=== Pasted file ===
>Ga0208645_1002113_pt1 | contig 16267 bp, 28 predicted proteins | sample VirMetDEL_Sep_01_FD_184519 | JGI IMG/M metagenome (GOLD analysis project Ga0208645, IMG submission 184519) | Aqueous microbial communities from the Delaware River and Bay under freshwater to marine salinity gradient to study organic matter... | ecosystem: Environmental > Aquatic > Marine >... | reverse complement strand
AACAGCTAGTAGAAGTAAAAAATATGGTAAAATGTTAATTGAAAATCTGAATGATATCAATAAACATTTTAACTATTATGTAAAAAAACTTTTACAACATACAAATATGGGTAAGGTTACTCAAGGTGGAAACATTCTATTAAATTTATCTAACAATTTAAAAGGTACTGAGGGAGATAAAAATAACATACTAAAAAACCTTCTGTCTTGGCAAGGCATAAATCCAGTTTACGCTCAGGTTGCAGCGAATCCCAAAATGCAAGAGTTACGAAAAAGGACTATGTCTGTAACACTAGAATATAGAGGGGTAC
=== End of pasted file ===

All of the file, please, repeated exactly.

>Ga0208645_1002113_pt1 | contig 16267 bp, 28 predicted proteins | sample VirMetDEL_Sep_01_FD_184519 | JGI IMG/M metagenome (GOLD analysis project Ga0208645, IMG submission 184519) | Aqueous microbial communities from the Delaware River and Bay under freshwater to marine salinity gradient to study organic matter... | ecosystem: Environmental > Aquatic > Marine >... | reverse complement strand
AACAGCTAGTAGAAGTAAAAAATATGGTAAAATGTTAATTGAAAATCTGAATGATATCAATAAACATTTTAACTATTATGTAAAAAAACTTTTACAACATACAAATATGGGTAAGGTTACTCAAGGTGGAAACATTCTATTAAATTTATCTAACAATTTAAAAGGTACTGAGGGAGATAAAAATAACATACTAAAAAACCTTCTGTCTTGGCAAGGCATAAATCCAGTTTACGCTCAGGTTGCAGCGAATCCCAAAATGCAAGAGTTACGAAAAAGGACTATGTCTGTAACACTAGAATATAGAGGGGTAC